Another important thing I learned to be careful of is differentiating between assessor style and what was right and wrong assessing in terms of fairness. One of my assessors was very interactive and chatty whist assessing questioning, and something told me that perhaps this was spilling over to asking leading questions. I wanted to find out more about distinguishing between different assessor personalities and styles and what I should or should not accept so I didn’t fall into the trap of judging based on my personal style. I reflected on this and learned a lot. (Refer to my previous journal for this).

I carried out some learner and employer interviews using the questions on the Q30 document. I only carried out one of each, and I was a bit rigid as I wasn’t used to the questions. I got most of the responses I needed, but I know I could have got a lot more detailed feel of their experience with the assessor. I used to be the same way as an assessor when I used to question my learners, not being familiar with the unit criteria. After doing this a few times, I got into the flow of how to embed the questions into the flow of conversation. I know this will happen the same with my learner and employer interviews as I do them more often.

My final and best experience was the standardisation session. I tried to choose a topic that met assessor needs because I was aware that there were very new as well as very experienced assessors present and I think I achieved this by choosing one of the newer units in the diploma that I had noticed assessors scoring in without being as aware of the criteria as they could be. As an assessor myself, I had also experienced the impact of this unit delivered well in a care home I had worked in. It had totally changed their policy on care planning and the manager had said practices had improved a lot as a result. If this could have an exciting impact on a care home I wanted to pass this on to the assessors. If I had chosen a more familiar unit, I think the more experienced assessors would have been bored, and it is important that everyone benefits from the meeting as well as the assessors feeling more confident and equipped. I had hoped as a result, assessors will be able to plan this unit with their learners and know better how to assess it, but I also got an additional surprise. Assessors also made links to induction and CPD unit and started suggesting how it would benefit them in these areas as well.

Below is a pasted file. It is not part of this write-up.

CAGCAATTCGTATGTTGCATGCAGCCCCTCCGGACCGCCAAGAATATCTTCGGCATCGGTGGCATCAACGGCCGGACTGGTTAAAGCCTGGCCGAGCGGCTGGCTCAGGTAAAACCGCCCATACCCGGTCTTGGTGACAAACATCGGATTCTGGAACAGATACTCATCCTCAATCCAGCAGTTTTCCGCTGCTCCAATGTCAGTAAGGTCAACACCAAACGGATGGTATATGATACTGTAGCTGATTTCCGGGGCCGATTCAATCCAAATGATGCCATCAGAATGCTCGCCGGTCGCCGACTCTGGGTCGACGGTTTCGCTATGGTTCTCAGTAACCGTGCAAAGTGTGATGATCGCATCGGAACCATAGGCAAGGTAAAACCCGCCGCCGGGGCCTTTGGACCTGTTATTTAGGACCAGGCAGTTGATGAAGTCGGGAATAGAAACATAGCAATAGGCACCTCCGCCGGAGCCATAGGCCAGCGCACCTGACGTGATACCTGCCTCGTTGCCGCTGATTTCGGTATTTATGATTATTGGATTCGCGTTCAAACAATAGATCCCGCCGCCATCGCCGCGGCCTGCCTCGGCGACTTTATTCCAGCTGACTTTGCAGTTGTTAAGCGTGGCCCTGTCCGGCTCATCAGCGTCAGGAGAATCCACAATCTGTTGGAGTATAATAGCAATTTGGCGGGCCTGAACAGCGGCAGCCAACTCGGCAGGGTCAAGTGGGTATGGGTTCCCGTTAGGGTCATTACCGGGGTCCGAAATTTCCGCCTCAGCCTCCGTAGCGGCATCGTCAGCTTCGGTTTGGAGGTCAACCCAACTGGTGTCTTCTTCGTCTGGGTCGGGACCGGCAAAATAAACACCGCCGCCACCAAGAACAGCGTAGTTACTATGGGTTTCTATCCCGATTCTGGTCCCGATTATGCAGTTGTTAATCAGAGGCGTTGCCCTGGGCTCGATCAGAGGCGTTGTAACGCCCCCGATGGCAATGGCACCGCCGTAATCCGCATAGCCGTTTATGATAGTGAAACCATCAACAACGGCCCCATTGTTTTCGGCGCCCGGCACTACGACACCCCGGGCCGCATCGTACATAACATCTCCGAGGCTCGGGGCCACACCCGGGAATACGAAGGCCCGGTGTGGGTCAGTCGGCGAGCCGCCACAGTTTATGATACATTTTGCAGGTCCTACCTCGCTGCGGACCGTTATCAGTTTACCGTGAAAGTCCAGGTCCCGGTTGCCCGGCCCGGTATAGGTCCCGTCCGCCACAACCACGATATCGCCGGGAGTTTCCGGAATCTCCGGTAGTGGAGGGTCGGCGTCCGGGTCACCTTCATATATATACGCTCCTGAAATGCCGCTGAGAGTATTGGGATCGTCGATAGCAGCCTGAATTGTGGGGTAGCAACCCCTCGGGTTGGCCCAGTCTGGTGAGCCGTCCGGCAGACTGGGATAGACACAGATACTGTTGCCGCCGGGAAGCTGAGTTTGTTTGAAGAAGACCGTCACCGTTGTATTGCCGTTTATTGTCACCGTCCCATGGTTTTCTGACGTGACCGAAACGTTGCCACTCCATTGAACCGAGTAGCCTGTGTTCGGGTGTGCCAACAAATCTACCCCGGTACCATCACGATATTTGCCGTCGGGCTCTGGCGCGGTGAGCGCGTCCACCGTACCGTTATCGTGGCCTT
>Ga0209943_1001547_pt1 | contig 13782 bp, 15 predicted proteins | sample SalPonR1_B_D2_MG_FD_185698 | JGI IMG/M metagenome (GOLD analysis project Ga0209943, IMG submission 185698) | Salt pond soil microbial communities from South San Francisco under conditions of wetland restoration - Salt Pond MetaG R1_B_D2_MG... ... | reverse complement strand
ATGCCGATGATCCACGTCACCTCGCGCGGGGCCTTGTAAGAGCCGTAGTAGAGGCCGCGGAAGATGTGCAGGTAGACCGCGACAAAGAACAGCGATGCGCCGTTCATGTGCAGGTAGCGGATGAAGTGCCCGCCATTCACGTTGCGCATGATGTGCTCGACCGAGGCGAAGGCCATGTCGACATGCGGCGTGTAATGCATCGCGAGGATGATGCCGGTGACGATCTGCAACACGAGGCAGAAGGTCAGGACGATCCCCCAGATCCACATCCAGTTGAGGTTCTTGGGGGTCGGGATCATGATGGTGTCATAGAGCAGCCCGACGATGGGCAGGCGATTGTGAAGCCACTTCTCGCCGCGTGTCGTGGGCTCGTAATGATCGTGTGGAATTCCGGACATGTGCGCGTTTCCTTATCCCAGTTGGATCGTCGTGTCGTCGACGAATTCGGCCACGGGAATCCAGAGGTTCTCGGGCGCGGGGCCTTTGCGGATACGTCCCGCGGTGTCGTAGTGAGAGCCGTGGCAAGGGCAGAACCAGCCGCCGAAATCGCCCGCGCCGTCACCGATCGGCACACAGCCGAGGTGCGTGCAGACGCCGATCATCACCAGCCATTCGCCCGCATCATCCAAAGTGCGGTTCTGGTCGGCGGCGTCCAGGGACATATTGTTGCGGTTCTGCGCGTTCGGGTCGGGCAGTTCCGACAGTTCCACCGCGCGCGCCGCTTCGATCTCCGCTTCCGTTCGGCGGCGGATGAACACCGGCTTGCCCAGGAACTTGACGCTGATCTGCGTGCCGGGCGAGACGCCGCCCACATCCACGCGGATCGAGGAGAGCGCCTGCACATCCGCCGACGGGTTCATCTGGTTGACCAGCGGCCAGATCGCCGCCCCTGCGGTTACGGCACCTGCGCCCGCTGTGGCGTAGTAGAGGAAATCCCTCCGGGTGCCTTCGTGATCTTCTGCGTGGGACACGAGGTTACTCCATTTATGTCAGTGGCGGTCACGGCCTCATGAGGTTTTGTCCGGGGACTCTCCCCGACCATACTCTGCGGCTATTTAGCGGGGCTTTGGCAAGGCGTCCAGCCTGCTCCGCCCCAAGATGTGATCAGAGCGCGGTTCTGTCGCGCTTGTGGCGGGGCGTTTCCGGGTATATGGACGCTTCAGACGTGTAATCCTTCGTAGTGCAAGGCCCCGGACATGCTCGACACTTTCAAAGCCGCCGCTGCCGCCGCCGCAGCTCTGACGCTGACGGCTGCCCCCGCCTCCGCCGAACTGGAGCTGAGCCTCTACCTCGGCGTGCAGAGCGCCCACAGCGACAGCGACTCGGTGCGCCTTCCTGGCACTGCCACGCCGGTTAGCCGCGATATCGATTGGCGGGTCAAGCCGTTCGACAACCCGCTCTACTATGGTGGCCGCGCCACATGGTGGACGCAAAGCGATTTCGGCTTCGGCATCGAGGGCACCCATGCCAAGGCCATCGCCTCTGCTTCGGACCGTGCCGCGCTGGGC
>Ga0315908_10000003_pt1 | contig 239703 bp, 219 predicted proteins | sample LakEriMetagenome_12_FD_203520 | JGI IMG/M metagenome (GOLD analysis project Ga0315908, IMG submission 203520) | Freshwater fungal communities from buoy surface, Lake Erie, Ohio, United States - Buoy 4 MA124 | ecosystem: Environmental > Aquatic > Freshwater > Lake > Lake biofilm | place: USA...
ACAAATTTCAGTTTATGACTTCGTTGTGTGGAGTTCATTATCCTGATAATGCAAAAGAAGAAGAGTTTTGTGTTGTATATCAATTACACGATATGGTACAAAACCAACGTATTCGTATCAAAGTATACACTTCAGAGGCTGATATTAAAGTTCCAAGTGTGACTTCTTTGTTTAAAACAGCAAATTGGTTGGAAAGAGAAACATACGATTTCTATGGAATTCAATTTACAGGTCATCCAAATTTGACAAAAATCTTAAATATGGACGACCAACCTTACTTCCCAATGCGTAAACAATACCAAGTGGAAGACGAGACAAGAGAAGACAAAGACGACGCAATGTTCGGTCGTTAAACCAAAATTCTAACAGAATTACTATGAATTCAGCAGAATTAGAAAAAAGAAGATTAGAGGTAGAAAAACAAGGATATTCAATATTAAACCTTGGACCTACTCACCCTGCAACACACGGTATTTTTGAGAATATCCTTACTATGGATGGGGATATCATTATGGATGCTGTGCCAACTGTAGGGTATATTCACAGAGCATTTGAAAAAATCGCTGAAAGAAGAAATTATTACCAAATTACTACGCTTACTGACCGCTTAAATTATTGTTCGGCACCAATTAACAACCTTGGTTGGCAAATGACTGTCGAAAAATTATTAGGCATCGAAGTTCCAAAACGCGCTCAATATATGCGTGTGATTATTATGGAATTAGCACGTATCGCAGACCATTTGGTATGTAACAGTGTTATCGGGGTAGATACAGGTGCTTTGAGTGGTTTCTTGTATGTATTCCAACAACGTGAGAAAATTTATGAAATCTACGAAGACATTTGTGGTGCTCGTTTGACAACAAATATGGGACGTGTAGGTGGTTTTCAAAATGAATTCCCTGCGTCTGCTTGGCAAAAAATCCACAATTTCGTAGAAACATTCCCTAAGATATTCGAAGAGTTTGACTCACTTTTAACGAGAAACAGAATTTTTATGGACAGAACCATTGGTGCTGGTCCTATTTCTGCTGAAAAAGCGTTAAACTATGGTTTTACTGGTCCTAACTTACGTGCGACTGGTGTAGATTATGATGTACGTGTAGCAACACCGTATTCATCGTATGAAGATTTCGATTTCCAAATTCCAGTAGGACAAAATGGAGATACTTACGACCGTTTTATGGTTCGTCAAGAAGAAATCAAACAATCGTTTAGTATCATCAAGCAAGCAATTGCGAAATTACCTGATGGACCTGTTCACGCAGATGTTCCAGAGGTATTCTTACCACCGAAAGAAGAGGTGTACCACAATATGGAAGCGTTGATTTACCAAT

It was important and good to create an atmosphere where people felt comfortable to open up and share good practice and ideas with the team as this helps make the meeting more productive. I tried to give just the right amount of information so the session wasn’t too formal or tedious and used video and practical examples to make it more interesting and suit the full range of learning styles, and I think this is another reason why it was successful. It is also important that I follow up on this, to make sure assessors are putting this into practice by planning to sample this unit in my rationale. Also to follow up and see how assessors are scoring against the criteria. I would also like to continue on this in the next standardisation because then assessors can feed back to each other on examples of their practice with learners and what the impact has been, as well as comparing scorings.

This week, one of my learners needed support to prepare for her mental health CT unit. I looked at this and it immediately occurred to me that some of the criteria I wasn’t sure about what they were asking. Also, by coincidence I was due to carry out a monitoring visit as part of my verifier qualification, with one of the assessors I am supporting. I had to open his learner’s portfolio to check that planning was in place before this visit, and this assessor had completed the mental health unit through questioning with his learner. This assessor comes from a mental health background, so I decided to listen to his assessment in order to interpret the criteria better. When I began listening to the file I felt that something wasn’t right but couldn’t put my finger on it. I felt that the assessor was asking leading questions but wasn’t quite sure of the definition of leading question was. I know I can sometimes fall into the trap of interpreting things too literally and I am a very black and white assessor. So I wanted to make sure I wasn’t mistaking his assessment style for unfair use of questioning. So firstly I went to the dictionary and looked up what a leading question actually was. It is a question that implies the kind of answer that the asker wants you to give.